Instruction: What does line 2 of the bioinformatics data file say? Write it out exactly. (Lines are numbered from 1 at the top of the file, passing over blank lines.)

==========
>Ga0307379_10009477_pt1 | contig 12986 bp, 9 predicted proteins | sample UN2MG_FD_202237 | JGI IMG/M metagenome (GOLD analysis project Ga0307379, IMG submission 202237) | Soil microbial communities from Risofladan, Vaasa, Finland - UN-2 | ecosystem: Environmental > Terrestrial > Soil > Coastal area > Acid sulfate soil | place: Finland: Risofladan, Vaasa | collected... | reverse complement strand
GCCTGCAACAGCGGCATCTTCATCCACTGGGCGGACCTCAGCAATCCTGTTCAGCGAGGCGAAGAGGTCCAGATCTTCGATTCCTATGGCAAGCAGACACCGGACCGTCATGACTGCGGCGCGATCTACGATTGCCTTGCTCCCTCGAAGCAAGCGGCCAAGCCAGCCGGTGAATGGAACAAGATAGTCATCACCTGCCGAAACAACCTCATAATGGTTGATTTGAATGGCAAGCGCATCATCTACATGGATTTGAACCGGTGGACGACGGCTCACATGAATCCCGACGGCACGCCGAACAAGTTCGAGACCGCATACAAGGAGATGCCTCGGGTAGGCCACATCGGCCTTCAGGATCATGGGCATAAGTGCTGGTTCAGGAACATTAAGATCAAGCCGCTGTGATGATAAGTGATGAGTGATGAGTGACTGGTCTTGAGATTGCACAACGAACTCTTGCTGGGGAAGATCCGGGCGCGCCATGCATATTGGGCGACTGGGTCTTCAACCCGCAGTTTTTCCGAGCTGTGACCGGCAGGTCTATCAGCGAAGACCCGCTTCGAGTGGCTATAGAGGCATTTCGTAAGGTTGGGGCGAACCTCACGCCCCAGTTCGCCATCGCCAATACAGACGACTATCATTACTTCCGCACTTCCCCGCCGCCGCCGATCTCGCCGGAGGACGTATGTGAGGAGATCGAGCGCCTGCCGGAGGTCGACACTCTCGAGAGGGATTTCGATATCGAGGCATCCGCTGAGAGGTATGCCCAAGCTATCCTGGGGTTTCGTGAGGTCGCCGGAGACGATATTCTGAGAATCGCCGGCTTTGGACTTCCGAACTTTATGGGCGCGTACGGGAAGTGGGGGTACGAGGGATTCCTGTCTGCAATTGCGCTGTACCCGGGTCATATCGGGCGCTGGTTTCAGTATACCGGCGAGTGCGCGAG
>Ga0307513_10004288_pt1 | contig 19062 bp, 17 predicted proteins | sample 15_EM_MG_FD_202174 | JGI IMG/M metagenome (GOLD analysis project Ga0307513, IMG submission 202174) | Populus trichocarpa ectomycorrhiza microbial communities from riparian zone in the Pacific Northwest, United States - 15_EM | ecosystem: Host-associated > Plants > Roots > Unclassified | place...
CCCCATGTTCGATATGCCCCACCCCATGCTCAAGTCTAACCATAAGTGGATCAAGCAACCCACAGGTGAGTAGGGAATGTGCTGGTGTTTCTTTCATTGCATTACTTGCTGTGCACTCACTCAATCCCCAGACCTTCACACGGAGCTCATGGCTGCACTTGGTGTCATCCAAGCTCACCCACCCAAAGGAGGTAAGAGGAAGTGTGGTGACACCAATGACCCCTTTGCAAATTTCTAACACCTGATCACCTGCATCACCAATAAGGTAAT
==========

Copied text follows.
GCCTGCAACAGCGGCATCTTCATCCACTGGGCGGACCTCAGCAATCCTGTTCAGCGAGGCGAAGAGGTCCAGATCTTCGATTCCTATGGCAAGCAGACACCGGACCGTCATGACTGCGGCGCGATCTACGATTGCCTTGCTCCCTCGAAGCAAGCGGCCAAGCCAGCCGGTGAATGGAACAAGATAGTCATCACCTGCCGAAACAACCTCATAATGGTTGATTTGAATGGCAAGCGCATCATCTACATGGATTTGAACCGGTGGACGACGGCTCACATGAATCCCGACGGCACGCCGAACAAGTTCGAGACCGCATACAAGGAGATGCCTCGGGTAGGCCACATCGGCCTTCAGGATCATGGGCATAAGTGCTGGTTCAGGAACATTAAGATCAAGCCGCTGTGATGATAAGTGATGAGTGATGAGTGACTGGTCTTGAGATTGCACAACGAACTCTTGCTGGGGAAGATCCGGGCGCGCCATGCATATTGGGCGACTGGGTCTTCAACCCGCAGTTTTTCCGAGCTGTGACCGGCAGGTCTATCAGCGAAGACCCGCTTCGAGTGGCTATAGAGGCATTTCGTAAGGTTGGGGCGAACCTCACGCCCCAGTTCGCCATCGCCAATACAGACGACTATCATTACTTCCGCACTTCCCCGCCGCCGCCGATCTCGCCGGAGGACGTATGTGAGGAGATCGAGCGCCTGCCGGAGGTCGACACTCTCGAGAGGGATTTCGATATCGAGGCATCCGCTGAGAGGTATGCCCAAGCTATCCTGGGGTTTCGTGAGGTCGCCGGAGACGATATTCTGAGAATCGCCGGCTTTGGACTTCCGAACTTTATGGGCGCGTACGGGAAGTGGGGGTACGAGGGATTCCTGTCTGCAATTGCGCTGTACCCGGGTCATATCGGGCGCTGGTTTCAGTATACCGGCGAGTGCGCGAG